We’ll finish up cormorants with the Brandt’s Cormorant. Unlike the other three, this species breeds only in North America, and reaches the northerly limit of its range at Kodiak Island.
This species’ life history and populations are tied to the rich upwelling associated with deep upwelling currents like the California Current. Long-term monitoring of the population at Farallon Islands, California, the single largest colony of the species, has helped establish the relationship between breeding success and the El Niño–Southern Oscillation (ENSO), which determines the timing and degree of nutrient-rich upwelling, and hence food availability.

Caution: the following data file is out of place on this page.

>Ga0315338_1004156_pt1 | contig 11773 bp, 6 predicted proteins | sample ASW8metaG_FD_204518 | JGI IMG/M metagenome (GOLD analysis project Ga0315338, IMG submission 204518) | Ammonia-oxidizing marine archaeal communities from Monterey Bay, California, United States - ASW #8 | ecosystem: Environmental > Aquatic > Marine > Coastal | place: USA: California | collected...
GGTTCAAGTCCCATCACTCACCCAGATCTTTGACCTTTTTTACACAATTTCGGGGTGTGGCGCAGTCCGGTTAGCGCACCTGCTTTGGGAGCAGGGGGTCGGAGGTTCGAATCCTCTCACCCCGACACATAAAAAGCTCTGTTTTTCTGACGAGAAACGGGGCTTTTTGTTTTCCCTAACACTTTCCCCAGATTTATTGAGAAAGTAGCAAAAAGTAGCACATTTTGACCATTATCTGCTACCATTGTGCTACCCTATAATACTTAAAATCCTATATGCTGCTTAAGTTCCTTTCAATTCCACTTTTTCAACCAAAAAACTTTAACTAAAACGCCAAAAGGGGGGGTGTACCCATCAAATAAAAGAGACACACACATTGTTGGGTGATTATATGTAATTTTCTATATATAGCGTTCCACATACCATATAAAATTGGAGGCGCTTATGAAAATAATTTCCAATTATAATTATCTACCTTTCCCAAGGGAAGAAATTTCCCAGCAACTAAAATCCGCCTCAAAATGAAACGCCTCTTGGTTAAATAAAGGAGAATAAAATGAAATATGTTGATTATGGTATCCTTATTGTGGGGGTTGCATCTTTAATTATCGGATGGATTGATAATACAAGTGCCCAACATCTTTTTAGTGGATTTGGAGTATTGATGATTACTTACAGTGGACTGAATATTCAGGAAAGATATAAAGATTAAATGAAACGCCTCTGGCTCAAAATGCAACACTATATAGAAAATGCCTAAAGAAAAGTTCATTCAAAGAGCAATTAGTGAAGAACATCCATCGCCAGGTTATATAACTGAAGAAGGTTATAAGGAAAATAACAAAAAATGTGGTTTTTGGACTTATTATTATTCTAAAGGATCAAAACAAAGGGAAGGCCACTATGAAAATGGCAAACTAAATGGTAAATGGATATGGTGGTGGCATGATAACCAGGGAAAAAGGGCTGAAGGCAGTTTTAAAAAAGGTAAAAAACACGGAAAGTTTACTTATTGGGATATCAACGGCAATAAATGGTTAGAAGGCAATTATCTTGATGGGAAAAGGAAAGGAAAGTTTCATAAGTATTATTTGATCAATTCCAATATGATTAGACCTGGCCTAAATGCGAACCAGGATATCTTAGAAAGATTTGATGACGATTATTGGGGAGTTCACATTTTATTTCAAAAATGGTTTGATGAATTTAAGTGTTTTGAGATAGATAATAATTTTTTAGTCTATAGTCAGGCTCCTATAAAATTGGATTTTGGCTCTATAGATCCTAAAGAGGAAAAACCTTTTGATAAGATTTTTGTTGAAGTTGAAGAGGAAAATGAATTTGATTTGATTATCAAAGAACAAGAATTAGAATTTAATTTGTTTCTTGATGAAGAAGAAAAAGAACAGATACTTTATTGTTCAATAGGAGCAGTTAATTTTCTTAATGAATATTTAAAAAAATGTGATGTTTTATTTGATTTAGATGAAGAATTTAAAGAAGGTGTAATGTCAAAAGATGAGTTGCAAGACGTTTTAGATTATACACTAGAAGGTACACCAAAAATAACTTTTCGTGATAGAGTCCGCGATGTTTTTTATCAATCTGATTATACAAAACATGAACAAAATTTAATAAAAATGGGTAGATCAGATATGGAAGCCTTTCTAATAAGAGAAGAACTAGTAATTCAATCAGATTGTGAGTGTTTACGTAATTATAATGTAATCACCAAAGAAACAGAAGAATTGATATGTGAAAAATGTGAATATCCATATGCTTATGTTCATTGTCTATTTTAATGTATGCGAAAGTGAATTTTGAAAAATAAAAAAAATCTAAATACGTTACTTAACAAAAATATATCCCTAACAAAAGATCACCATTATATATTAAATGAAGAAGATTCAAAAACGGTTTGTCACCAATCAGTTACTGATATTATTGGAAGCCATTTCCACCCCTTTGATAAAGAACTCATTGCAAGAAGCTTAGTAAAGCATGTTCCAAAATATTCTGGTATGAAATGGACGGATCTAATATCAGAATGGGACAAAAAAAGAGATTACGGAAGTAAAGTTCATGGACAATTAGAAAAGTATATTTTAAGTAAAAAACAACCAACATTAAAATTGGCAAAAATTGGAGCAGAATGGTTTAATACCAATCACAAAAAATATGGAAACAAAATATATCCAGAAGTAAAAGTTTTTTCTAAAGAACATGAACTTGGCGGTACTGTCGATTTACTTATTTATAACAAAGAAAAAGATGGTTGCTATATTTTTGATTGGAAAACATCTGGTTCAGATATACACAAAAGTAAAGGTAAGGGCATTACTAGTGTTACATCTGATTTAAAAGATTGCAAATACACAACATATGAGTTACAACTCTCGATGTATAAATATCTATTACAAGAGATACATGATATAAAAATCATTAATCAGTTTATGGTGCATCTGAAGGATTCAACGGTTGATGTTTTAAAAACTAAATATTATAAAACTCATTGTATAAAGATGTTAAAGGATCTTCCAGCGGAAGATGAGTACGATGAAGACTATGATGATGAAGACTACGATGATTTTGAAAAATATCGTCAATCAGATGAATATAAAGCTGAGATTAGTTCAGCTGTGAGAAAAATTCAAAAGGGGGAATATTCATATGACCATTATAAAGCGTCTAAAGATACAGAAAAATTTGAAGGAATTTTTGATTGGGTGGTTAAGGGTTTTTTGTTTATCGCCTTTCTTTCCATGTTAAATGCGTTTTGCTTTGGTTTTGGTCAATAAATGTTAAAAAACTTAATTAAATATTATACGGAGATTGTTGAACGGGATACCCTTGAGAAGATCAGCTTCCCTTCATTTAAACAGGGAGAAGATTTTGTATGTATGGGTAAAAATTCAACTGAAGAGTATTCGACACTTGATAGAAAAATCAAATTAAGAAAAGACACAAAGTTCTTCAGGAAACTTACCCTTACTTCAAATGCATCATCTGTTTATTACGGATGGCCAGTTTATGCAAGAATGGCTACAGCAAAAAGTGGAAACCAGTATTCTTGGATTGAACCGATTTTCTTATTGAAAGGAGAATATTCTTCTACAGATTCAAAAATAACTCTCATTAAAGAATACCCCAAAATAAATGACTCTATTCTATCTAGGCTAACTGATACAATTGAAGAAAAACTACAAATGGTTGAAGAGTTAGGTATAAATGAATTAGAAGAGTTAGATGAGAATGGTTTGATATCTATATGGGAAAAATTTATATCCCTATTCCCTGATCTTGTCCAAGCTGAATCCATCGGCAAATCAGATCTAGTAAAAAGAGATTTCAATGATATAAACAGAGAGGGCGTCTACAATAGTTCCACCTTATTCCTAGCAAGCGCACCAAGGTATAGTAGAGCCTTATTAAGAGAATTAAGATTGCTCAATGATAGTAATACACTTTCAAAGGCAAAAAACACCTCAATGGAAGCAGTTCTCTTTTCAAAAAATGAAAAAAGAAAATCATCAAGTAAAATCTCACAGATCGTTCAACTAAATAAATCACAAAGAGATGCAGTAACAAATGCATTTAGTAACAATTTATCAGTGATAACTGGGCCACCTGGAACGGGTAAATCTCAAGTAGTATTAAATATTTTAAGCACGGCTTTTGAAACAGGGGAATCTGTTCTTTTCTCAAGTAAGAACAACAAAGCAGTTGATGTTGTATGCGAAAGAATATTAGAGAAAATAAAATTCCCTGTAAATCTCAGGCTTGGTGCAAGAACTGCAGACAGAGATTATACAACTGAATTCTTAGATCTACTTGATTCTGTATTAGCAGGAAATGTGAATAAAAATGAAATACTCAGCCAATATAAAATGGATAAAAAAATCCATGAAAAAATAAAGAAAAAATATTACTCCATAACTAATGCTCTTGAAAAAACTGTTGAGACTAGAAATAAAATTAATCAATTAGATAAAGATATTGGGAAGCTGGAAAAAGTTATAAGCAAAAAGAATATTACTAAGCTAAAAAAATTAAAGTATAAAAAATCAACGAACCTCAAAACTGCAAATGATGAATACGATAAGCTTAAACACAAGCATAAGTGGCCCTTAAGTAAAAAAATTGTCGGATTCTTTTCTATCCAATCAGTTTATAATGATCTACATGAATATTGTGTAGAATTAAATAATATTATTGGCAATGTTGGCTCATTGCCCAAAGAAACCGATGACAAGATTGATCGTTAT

It’s pretty easy to tell this species form the other cormorants: look for the yellowish gular (throat) patch.
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